The handle that operated the door of our school bus was almost impossibly shiny. I would see it sit idle, floating ever ready next to the driver, awaiting activation, and then suddenly how lovingly and gracefully it would move to open the doors and welcome the bus’s newest rider. In the afternoons, it would slide over again to usher us back to our home places, right where we’d begun the day, waiting in the chill that only seven a.m. in a New England valley town can supply.
After school, after the bus door squeaked closed behind me, after the engine pulled against the hill of Webber Road until it reached the top and the sound of it faded down the other side, I walked to Aunt Mary and Uncle Phil’s house. I could have walked all the way home, but that would have involved another three quarters of a mile up the dirt road, beyond still a long and sometimes steep hill. Instead, I’d decide to wait the two hours for Mom to pick me up on her way home from work.
The farmhouse was a giant, sticky, urine-odored place, maintained at about eighty degrees. (It seemed to be, anyway. Perhaps when a place smells like urine that strongly, it also seems to be warmer than it actually is.) Mary and Phil were elderly, heavy drinkers, and limited in their ability to care for themselves. Still, they lived together in relative safety with the help of Mom and Dad’s checking in and the occasional ambulance ride to the emergency room.
The two doors to the side entrance into the kitchen were heavy, the first because it was connected to the frame with a kind of contraption whose job it was to softly close the door behind its user. It worked too well. The second door was heavy because it was adhered to its frame with a gunk comprised of body oils, dust, and decades of lemon scented wood polish. You really had to use some shoulder to break its hold, but it would give with the right touch.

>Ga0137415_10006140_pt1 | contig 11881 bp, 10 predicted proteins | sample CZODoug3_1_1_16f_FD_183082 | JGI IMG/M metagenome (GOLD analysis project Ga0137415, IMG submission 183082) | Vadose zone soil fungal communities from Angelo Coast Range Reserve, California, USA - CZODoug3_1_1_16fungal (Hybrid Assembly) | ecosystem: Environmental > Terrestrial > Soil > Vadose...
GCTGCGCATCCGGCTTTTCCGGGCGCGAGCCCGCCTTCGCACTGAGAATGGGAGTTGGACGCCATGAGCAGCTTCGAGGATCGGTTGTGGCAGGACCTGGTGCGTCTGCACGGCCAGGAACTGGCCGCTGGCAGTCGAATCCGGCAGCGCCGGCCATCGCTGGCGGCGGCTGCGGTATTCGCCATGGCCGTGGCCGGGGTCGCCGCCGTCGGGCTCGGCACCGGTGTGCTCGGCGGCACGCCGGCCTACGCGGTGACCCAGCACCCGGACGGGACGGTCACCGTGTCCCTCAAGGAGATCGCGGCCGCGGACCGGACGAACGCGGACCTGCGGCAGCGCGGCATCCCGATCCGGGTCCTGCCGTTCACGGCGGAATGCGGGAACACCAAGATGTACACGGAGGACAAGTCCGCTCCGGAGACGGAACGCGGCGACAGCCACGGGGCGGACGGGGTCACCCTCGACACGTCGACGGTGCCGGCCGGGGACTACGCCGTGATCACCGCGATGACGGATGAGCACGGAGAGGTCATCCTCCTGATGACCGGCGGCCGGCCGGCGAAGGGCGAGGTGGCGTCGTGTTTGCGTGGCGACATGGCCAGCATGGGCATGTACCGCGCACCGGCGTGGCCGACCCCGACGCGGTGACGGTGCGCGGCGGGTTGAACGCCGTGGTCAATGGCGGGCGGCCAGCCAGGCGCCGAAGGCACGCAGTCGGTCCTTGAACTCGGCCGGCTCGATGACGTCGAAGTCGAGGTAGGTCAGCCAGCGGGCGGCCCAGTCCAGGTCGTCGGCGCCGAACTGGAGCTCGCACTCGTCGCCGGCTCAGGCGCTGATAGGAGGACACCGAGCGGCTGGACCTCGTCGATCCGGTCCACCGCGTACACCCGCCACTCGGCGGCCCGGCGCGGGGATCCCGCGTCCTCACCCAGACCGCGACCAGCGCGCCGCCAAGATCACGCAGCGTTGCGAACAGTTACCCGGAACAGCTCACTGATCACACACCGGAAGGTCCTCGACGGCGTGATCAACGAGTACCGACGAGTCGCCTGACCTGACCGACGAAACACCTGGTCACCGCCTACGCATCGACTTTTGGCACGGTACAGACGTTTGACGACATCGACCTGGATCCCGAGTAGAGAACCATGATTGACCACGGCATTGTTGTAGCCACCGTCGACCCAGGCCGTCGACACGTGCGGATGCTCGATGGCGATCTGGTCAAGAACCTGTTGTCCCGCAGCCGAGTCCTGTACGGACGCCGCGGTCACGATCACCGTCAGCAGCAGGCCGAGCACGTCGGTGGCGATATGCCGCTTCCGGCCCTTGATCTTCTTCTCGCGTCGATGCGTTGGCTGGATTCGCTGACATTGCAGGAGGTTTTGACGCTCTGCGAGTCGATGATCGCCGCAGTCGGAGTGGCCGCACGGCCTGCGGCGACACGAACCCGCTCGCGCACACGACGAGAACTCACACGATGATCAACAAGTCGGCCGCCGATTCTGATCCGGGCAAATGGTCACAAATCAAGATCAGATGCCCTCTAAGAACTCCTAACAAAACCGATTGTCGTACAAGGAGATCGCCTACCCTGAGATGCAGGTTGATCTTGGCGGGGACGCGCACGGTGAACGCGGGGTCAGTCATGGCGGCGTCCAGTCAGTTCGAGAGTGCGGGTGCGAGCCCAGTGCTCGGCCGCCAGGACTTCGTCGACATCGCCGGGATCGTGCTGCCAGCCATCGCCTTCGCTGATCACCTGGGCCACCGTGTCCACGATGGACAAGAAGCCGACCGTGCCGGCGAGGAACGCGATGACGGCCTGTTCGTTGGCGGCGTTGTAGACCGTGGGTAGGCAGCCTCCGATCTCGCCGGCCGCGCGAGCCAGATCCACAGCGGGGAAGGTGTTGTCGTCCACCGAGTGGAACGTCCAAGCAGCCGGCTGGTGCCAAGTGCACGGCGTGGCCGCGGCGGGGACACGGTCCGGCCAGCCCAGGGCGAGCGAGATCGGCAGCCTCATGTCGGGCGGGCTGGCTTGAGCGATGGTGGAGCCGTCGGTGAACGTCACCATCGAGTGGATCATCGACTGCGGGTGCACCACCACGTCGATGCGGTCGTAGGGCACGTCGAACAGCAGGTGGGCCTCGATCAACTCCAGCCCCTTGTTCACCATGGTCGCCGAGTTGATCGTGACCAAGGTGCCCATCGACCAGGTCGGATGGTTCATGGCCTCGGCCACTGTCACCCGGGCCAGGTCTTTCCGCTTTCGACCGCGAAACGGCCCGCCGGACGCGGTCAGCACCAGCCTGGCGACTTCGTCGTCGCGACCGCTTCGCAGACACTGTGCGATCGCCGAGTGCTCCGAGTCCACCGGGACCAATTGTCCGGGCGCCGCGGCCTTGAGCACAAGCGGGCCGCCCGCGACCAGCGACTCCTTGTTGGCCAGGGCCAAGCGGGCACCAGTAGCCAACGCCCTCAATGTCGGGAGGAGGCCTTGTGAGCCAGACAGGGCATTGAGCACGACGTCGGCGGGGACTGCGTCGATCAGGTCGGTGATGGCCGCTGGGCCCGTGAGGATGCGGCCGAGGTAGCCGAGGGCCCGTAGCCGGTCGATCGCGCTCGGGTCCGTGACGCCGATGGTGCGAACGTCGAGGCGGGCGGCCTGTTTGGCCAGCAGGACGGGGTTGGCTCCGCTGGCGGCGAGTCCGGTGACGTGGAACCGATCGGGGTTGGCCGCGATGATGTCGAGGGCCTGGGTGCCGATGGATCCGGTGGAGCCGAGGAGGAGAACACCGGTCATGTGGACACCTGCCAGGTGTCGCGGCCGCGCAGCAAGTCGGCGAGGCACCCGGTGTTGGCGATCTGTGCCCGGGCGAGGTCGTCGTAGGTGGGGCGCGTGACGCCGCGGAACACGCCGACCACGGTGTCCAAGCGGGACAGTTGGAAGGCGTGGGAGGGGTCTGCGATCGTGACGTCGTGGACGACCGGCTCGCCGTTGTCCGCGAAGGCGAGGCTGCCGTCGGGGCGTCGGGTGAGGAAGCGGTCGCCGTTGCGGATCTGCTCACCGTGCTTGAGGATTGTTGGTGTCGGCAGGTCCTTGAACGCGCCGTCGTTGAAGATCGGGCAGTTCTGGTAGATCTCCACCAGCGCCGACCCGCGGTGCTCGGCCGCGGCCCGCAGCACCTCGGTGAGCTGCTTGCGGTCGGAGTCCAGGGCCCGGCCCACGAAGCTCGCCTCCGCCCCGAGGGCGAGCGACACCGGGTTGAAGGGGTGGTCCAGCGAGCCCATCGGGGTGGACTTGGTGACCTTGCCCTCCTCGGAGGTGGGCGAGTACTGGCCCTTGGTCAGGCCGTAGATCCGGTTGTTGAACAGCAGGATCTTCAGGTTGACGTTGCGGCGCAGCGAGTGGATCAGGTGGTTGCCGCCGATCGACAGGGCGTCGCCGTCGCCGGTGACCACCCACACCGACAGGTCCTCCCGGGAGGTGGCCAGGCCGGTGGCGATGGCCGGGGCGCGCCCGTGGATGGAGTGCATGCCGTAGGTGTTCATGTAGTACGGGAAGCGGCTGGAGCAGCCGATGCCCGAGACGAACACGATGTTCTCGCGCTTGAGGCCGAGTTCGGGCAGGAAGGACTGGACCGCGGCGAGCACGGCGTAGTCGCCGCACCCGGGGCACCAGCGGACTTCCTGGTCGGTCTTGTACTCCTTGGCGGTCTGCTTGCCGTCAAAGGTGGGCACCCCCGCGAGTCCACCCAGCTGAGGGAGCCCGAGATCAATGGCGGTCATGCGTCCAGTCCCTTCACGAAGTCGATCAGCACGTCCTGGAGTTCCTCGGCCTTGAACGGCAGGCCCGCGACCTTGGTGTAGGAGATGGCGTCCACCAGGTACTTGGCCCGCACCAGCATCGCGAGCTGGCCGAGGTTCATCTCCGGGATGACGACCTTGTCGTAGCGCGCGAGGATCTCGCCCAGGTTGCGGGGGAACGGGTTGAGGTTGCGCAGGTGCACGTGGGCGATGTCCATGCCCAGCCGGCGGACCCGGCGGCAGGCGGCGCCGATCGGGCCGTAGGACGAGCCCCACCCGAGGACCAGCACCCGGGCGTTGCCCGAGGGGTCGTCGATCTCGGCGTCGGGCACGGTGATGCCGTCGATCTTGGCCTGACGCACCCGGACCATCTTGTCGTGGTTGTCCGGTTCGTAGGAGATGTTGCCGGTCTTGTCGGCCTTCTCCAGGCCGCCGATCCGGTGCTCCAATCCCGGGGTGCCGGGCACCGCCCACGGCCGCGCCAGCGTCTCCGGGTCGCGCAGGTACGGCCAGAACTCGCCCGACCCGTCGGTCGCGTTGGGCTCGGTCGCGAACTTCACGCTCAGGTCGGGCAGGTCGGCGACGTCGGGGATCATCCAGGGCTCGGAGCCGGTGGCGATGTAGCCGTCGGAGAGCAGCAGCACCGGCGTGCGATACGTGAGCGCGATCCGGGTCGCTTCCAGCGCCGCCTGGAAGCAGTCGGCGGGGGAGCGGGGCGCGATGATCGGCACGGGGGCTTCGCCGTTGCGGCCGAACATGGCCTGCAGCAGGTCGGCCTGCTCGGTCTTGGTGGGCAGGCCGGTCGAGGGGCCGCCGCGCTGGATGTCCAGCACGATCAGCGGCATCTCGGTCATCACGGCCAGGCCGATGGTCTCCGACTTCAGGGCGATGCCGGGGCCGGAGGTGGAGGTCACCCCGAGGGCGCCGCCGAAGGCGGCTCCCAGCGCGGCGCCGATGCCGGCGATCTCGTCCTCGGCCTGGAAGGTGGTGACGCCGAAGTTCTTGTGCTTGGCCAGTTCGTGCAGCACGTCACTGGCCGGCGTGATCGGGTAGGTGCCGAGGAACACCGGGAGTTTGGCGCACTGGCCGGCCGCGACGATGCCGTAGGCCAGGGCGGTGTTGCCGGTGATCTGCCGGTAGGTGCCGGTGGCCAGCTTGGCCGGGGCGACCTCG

Inside, dull over-waxed linoleum, patterned to look like a collage of blue slate tiles lined the floor. The heat and smell of urine enveloped me. A claw-foot table covered in mail sat in the near corner. In the window sills was a collection of Christmas cacti, dust. Momma Cat was very thin, shiny, oily black with a white bib. She sleekly jumped up onto the white marbled formica countertop. Canned cat food. Electric can opener; the lid of its latest work still magnetized to it, hovering like a UFO. Momma Cat would yowl a desperate meow.
There was always ice cream in the freezer, and it was always recently purchased. It was one of the only reliable foods in the house because it was always eaten quickly. Uncle Phil had almost as much penchant for sugar as he did for scotch.
That’s it for now– just ramblings, but I’m trying to exercise my writing a little again. It’s funny what you remember when you start thinking about details.
Other stuff to add– Coffee flavored ice cream (sometimes cookies and cream or peppermint stick)-too soft-was the freezer not cold enough?/sticky box with cellophane/the drawer of silverware and how it had to be rocked out side to side/The People’s Court/Aunt Mary’s toenails/ the squeak of Phil’s recliner/Well, I gotta/Frosty/the quiet and mystery of upstairs